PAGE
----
A systematic review of RCT investigates the positive role of yoga on the HPA axis, sympathetic nervous system, cortisol, and anxiety (57). Many studies also demonstrated yogic practices play a potential role in diabetes by reducing different risk factors such as stress, anxiety depression, cortisol secretion, inflammation, cortisol, and blood glucose level (58,59). The yogic practices also activate the parasympathetic nervous system, lower anxiety, stress, and insulin resistance, which may be associated with improvement of general health status and overall QOL (59,60,61,62).

In Tridosha analysis, reduction of Vata, Pitta, and Tridosha total scores were observed after 3-month DYP. There were very less studies that have seen the effect of yoga on the Tridosha profile. The study showed Pitta is responsible for digestion and metabolism (63). A recent past study showed a higher Pitta level in the diabetes population (39). In the present study reduction of Pitta level after yoga practice is considered as a positive sign even though we did not analyze the balance of Tridosha and their correlation with other variables.

We did not include a control group in our study and also not performed gender analysis due to a very little sample size. That can be considered as a limitation of the study. Future RCT is required to identify the effect of yoga on health status and Tridosha in larger urban high risk for diabetes population. Several scientific studies showed the molecular changes in different disease models such as ALS (64,65), macular degeneration (66,67,68), cognitive impairment (69,70,71), neurodegenerative disorders (72,73). Further study should be planned to develop an animal model in diabetes to analyze the effect of yoga at the molecular level and its relation with Tridosha.

Conclusion

DYP is helpful for improving general health, QOL, and plays a potential role to decrease anxiety level and Tridosha score in urban high-risk Diabetic population.

image

Figure 2: Bar Diagrams showing changes in STAI (a), GHQ-12 (b), WHOQOL-BREF (c), and Tridosha (d) at baseline and after 3 months of Yoga practice

Acknowledgment

The authors acknowledged the participant for enrolling in the study. We also acknowledge staff members of Dev Samaj College of Education for their support. We are thankful to ICSSR under IMPRESS Scheme for funding this project.

Authorship Contribution

KM collected data, analyzed the data, and wrote the manuscript; NK, RM, and GS reviewed the manuscript; NM conceptualized the manuscript.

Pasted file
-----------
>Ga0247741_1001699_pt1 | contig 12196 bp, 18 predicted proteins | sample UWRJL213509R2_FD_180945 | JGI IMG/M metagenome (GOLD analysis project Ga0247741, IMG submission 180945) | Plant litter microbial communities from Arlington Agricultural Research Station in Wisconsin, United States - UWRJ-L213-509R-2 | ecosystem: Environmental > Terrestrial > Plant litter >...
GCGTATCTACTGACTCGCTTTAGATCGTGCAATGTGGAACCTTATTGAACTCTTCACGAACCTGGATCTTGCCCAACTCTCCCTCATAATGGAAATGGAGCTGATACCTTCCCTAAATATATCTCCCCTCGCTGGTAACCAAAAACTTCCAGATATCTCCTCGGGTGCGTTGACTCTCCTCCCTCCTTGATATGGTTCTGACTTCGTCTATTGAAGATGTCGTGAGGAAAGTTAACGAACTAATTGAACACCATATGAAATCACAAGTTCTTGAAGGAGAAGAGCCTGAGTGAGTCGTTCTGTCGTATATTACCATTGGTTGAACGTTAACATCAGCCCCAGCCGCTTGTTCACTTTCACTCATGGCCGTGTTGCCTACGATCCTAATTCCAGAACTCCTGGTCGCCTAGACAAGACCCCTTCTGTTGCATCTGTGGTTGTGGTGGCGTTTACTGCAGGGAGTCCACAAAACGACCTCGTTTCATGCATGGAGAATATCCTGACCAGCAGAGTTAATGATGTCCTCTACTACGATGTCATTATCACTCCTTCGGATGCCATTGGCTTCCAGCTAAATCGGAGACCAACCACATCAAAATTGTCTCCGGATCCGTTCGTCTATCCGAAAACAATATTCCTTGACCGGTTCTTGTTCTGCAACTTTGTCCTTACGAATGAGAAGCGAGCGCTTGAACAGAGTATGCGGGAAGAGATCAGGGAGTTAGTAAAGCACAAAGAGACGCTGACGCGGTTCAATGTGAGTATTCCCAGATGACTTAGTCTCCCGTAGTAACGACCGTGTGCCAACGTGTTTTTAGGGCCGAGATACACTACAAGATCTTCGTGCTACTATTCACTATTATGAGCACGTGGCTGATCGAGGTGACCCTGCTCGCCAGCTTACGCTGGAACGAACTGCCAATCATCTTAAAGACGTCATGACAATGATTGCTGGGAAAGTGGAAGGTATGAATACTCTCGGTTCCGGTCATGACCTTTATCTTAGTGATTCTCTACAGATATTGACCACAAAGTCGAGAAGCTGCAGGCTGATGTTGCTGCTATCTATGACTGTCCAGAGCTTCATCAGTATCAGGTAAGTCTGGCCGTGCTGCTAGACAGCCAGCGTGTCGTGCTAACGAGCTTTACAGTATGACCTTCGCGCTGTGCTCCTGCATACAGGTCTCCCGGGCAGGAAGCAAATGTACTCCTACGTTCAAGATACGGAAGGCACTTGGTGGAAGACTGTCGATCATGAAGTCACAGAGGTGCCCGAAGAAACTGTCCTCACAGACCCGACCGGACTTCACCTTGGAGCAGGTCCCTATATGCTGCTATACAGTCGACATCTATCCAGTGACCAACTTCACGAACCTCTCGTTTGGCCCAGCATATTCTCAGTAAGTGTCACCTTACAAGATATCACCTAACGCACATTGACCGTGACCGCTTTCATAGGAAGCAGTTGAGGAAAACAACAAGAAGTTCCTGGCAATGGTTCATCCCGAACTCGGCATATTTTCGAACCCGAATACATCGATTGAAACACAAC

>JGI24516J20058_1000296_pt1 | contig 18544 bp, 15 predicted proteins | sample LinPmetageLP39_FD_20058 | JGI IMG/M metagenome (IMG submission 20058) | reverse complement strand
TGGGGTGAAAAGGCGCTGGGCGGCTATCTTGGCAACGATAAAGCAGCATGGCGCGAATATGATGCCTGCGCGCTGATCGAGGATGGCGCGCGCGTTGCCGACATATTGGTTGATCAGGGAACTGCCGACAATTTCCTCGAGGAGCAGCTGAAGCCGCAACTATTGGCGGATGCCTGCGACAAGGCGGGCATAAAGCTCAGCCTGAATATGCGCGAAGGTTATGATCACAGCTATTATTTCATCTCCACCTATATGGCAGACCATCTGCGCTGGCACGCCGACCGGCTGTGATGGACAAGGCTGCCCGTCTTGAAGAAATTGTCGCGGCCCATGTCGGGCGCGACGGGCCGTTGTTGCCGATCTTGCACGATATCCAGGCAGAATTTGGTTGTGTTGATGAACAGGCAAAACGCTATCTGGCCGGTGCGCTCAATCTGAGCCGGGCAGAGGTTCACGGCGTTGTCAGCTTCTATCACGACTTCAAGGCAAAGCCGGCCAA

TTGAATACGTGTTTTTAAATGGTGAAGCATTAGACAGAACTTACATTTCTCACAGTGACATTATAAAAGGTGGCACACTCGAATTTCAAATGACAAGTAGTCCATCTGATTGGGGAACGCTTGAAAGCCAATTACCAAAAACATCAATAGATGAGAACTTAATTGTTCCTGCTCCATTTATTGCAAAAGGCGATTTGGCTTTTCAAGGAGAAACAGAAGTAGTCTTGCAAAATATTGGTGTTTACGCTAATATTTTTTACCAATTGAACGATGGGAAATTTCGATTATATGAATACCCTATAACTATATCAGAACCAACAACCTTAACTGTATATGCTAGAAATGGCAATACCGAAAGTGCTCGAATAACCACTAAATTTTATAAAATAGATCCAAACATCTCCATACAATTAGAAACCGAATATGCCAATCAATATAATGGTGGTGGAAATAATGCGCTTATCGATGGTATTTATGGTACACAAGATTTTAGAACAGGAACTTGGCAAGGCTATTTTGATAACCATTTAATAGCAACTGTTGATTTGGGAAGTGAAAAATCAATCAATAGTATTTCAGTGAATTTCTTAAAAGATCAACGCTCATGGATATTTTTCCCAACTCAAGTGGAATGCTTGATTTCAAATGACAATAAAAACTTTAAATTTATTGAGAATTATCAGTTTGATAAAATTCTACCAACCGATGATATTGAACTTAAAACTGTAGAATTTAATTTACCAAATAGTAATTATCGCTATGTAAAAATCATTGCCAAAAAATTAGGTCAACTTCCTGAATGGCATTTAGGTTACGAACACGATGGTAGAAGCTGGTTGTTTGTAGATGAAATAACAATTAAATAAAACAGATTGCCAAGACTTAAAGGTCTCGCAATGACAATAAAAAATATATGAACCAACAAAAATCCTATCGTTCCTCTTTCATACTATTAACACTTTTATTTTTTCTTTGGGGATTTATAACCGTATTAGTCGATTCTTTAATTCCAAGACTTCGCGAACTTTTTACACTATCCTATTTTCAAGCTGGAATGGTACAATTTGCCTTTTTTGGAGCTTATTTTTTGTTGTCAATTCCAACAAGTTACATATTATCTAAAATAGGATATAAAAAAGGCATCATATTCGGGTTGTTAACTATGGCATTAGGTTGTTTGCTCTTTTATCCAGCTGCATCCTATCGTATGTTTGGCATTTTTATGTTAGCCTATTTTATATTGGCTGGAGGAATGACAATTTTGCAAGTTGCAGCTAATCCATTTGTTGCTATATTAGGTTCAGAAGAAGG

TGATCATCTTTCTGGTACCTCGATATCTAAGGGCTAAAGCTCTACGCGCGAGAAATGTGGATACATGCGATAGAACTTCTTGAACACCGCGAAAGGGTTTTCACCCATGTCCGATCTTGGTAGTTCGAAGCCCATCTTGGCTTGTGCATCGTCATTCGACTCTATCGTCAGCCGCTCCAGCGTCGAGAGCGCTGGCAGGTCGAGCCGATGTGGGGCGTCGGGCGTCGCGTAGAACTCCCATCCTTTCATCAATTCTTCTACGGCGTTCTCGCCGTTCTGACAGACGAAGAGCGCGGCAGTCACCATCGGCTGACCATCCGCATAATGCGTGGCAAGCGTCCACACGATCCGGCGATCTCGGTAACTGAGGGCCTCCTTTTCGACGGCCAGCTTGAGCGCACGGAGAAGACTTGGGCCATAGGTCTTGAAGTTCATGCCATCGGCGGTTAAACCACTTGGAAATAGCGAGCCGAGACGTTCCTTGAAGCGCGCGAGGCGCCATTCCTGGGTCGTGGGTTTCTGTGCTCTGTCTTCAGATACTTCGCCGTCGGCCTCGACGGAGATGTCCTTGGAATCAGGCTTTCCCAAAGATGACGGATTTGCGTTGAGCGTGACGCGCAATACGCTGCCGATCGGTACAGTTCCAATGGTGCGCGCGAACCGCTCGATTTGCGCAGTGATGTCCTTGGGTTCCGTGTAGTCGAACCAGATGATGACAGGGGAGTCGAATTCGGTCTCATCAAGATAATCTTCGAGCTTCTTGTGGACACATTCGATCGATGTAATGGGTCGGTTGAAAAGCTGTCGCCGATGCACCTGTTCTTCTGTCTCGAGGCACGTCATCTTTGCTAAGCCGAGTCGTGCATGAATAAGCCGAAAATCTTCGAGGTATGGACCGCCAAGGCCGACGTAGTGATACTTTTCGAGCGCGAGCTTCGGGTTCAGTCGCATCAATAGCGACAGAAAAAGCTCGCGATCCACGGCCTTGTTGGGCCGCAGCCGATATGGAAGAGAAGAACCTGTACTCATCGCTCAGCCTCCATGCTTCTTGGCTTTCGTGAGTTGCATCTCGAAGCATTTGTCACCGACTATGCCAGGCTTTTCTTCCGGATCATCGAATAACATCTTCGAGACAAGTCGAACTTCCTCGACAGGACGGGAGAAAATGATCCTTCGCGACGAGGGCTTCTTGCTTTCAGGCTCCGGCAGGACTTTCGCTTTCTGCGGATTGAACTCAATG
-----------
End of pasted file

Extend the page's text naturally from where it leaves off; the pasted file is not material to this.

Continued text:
Ethical Statement

Ethical approval was obtained from the Institutional Ethics Committee of Panjab University, Chandigarh, India (Approval no: PUIEC210312-III-012, dated 6th Apr 2021).

Source of funding

Indian Council of Social Science Research (ICSSR) funded the project under IMPRESS Scheme.

Conflict of interest

None.

Abbreviations

IDRS – Indian Diabetes Risk Score
DYP – Diabetes Yoga Protocol
STAI – State-Trait Anxiety Inventory
GHQ-12 – General Health Questionnaire-12
WHOQOL – World Health Organization Quality of Life

 

Received Date: 04-02-2022; Revised Date: 10-03-2022
Accepted Date: 13-03-2022

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64. Anand A, Gupta PK, Sharma NK, Prabhakar S. Soluble VEGFR1 (sVEGFR1) as a novel marker of amyotrophic lateral sclerosis (ALS) in the North Indian ALS patients. European Journal of Neurology. 2012 May;19(5):788–92.

65. Gupta PK, Prabhakar S, Abburi C, Sharma NK, Anand A. Vascular endothelial growth factor-A and chemokine ligand (CCL2) genes are upregulated in peripheral blood mononuclear cells in Indian amyotrophic lateral sclerosis patients. Journal of neuroinflammation. 2011 Dec;8(1):1–6.

66. Kamal Sharma N, Gupta A, Prabhakar S, Singh R, Sharma S, Anand A. Single nucleotide polymorphism and serum levels of VEGFR2 are associated with age related macular degeneration. Current neurovascular research. 2012 Nov 1;9(4):256–65.

67. Anand A, Sharma NK, Gupta A, Prabhakar S, Sharma SK, Singh R, Gupta PK. Single nucleotide polymorphisms in MCP-1 and its receptor are associated with the risk of age related macular degeneration. PloS one. 2012 Nov 21;7(11):e49905.

68. Sharma NK, Gupta A, Prabhakar S, Singh R, Sharma SK, Chen W, Anand A. Association between CFH Y402H polymorphism and age related macular degeneration in North Indian cohort. PloS one. 2013 Jul 29;8(7):e70193.

69. Anand A, Tyagi R, Mohanty M, Goyal M, De Silva KR, Wijekoon N. Dystrophin induced cognitive impairment: mechanisms, models and therapeutic strategies. Annals of neurosciences. 2015 Apr;22(2):108.

70. Banik A, Brown RE, Bamburg J, Lahiri DK, Khurana D, Friedland RP, Chen W, Ding Y, Mudher A, Padjen AL, Mukaetova-Ladinska E. Translation of Pre-Clinical Studies into Successful Clinical Trials for Alzheimer’s Disease: What are the Roadblocks and How Can They Be Overcome? 1. Journal of Alzheimer’s Disease. 2015 Jan 1;47(4):815–43.

71. Anand A, Banik A, Thakur K, L Masters C. The animal models of dementia and Alzheimer’s disease for pre-clinical testing and clinical translation. Current Alzheimer Research. 2012 Nov 1;9(9):1010–29.

72. Goyal K, Koul V, Singh Y, Anand A. Targeted drug delivery to central nervous system (CNS) for the treatment of neurodegenerative disorders: trends and advances. Central Nervous System Agents in Medicinal Chemistry (Formerly Current Medicinal Chemistry-Central Nervous System Agents). 2014 Apr 1;14(1):43–59.

73. Vinish M, Prabhakar S, Khullar M, Verma I, Anand A. Genetic screening reveals high frequency of PARK2 mutations and reduced Parkin expression conferring risk for Parkinsonism in North West India. Journal of Neurology, Neurosurgery & Psychiatry. 2010 Feb 1;81(2):166–70.